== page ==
For use at a temperature near 80 C., the container housing the membrane of the present invention is made from styrene-acrylonitrile copolymer and at a higher temperature, polycarbonate or poly-4-methylpentene-1 polymer.

A sterilized hemodialyzer produced according to the present invention is sterile and is free of residual toxicity. Aided by the sufficiently high dialyzing capability, the hemodialyzer using the membrane of the present invention can exert beneficial effects in artificial dialysis.

In particular, a hemodialyzer comprising a hollow fiber composed of a homogeneous mixture of CTA and CDA, the CDA being contained at a proportion of 1-50% by weight of CTA and CDA, which shows the sieving coefficient of albumin after a high pressure steam treatment at 121 C. for 20 minutes of not more than 0.1 and the sieving coefficient of myoglobin after the treatment of not less than 0.1, the fiber being housed in a container having an inlet and an outlet, is preferable.

The hemodialyzer of the present invention is not limited for use for an artificial kidney and sufficiently applied to an artificial lung, an artificial liver, an artificial pancreas or the like.

The present invention is described in detail by way of Examples and Comparative Examples in the following.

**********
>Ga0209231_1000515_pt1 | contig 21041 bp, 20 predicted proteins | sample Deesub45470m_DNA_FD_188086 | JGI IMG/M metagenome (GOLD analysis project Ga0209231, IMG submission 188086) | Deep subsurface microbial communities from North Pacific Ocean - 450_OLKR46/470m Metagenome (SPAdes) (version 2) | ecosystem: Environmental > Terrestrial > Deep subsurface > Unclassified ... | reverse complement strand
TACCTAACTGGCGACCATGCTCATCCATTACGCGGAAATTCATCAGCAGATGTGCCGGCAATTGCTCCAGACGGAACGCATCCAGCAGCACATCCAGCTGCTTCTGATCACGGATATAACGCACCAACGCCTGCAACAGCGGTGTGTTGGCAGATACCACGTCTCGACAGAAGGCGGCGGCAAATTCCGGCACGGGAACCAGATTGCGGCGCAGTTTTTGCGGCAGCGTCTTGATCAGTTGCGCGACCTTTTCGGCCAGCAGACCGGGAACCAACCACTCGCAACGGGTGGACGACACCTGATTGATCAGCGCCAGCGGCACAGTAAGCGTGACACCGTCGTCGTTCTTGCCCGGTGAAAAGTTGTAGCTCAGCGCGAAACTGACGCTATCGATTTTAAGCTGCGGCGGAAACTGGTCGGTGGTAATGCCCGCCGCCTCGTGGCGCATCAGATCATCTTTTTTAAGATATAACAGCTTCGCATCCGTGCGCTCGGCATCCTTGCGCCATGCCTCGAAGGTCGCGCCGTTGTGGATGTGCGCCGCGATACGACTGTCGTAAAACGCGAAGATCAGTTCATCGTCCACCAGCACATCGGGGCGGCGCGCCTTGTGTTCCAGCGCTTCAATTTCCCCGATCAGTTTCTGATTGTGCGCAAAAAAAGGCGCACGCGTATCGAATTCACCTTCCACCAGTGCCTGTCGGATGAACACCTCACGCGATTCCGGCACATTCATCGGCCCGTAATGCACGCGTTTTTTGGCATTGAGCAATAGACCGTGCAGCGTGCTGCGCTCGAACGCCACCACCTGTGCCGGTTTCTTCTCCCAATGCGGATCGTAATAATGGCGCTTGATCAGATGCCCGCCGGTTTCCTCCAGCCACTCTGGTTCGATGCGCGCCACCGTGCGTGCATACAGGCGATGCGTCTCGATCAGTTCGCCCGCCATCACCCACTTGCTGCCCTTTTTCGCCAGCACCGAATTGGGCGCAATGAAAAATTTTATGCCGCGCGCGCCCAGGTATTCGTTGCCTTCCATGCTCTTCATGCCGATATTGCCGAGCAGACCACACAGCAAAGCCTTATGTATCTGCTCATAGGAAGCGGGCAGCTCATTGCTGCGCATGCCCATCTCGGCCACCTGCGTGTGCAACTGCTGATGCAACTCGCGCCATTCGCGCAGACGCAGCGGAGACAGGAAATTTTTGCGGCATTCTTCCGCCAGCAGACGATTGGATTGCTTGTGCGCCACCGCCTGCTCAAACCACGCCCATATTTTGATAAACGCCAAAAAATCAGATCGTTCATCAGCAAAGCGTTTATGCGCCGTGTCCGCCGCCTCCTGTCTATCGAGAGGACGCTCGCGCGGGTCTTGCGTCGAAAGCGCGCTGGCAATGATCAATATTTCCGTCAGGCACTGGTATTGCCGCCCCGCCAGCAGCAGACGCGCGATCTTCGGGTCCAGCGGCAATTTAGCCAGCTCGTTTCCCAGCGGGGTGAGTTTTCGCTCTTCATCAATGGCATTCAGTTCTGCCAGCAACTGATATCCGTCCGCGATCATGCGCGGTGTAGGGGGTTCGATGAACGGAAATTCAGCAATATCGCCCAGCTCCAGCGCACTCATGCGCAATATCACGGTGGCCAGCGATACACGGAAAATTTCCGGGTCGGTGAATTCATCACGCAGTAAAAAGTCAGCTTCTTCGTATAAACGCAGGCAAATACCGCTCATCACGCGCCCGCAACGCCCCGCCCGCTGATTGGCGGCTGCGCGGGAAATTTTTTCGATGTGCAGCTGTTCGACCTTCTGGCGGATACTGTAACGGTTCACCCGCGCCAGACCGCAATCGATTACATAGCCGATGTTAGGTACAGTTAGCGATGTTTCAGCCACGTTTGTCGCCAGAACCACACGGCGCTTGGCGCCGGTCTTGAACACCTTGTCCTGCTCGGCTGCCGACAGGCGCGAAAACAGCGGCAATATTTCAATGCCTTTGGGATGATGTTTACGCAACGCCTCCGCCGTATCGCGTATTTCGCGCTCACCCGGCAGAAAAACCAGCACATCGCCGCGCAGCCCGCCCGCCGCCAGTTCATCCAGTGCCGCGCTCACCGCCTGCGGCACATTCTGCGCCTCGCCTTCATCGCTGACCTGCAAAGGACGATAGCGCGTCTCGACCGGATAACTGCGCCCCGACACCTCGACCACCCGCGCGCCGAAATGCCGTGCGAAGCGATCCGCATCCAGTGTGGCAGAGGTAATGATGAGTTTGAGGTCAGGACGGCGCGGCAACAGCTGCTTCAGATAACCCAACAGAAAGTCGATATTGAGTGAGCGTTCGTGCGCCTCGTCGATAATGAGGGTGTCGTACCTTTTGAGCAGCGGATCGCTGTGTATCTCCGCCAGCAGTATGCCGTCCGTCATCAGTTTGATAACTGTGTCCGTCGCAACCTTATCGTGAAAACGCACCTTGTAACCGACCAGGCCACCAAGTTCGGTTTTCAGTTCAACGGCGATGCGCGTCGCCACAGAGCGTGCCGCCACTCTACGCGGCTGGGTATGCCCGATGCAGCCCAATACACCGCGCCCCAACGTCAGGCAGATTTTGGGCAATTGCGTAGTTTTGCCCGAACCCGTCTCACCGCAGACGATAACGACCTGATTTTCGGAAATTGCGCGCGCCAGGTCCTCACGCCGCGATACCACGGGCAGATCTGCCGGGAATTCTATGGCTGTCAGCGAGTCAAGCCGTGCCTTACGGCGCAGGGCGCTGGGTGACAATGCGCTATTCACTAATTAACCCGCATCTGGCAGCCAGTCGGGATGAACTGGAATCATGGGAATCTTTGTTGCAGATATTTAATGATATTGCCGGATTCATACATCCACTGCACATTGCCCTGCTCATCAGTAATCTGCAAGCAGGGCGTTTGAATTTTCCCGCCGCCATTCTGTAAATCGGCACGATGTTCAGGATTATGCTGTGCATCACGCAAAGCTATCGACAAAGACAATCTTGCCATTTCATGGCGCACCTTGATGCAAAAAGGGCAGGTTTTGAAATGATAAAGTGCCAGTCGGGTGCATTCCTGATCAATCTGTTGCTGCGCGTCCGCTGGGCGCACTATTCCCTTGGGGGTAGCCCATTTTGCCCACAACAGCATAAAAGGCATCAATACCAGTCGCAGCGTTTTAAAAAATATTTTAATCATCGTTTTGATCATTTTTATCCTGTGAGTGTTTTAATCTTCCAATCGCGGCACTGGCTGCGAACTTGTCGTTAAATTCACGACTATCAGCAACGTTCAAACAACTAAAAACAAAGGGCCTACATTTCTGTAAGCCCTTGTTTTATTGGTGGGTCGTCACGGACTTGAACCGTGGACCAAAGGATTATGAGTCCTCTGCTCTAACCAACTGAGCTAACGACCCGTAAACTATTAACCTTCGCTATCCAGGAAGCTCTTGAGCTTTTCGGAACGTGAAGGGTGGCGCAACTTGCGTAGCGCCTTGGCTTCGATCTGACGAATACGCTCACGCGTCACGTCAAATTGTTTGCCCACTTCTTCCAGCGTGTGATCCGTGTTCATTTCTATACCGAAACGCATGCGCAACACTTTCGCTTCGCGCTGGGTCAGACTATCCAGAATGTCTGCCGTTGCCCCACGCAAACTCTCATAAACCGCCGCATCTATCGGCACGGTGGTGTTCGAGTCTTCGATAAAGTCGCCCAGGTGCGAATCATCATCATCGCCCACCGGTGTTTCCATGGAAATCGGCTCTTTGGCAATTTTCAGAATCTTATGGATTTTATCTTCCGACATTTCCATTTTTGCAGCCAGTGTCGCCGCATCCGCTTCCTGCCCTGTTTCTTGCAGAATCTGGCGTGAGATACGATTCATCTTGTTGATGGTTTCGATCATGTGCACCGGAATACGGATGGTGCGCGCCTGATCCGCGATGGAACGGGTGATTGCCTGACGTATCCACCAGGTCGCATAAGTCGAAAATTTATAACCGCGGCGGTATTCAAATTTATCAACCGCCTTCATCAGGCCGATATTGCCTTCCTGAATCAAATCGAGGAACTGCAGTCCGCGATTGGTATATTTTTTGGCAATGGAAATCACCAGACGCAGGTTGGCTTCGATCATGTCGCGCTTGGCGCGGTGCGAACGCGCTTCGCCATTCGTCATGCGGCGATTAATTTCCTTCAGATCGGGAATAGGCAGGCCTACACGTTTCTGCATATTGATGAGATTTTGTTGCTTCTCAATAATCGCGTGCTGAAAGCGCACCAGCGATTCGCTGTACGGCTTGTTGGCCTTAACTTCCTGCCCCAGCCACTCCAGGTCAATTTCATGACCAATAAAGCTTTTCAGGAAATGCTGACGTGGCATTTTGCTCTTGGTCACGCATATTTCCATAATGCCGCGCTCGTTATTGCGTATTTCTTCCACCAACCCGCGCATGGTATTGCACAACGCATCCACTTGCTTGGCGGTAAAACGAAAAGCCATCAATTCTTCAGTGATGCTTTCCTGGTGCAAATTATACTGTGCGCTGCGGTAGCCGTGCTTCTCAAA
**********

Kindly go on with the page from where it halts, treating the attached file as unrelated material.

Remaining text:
EXAMPLE 1

A mixture of a CTA, 60.8% in the combined acetic acid content, and a CDA, 55.0% in the combined acetic acid content, mixed at a weight ratio of 8/2 (19% by weight), N-methylpyrrolidone (64.8% by weight) and ethylene glycol (16.2% by weight) were mixed to give a dope. The dope was discharged into a coagulating liquid of an aqueous solution of N-methylpyrrolidone 32% by weight and triethylene glycol 8% by weight from a tube-in-orifice spinneret while using an inert gas as an inside fluid. The subsequent water bath and glycerine bath gave a hollow fiber. The discharge temperature was 120 C. and coagulating bath temperature was 35 C. The obtained hollow fiber was round and had an outer diameter of about 250 μm and a membrane thickness of about 20 μm.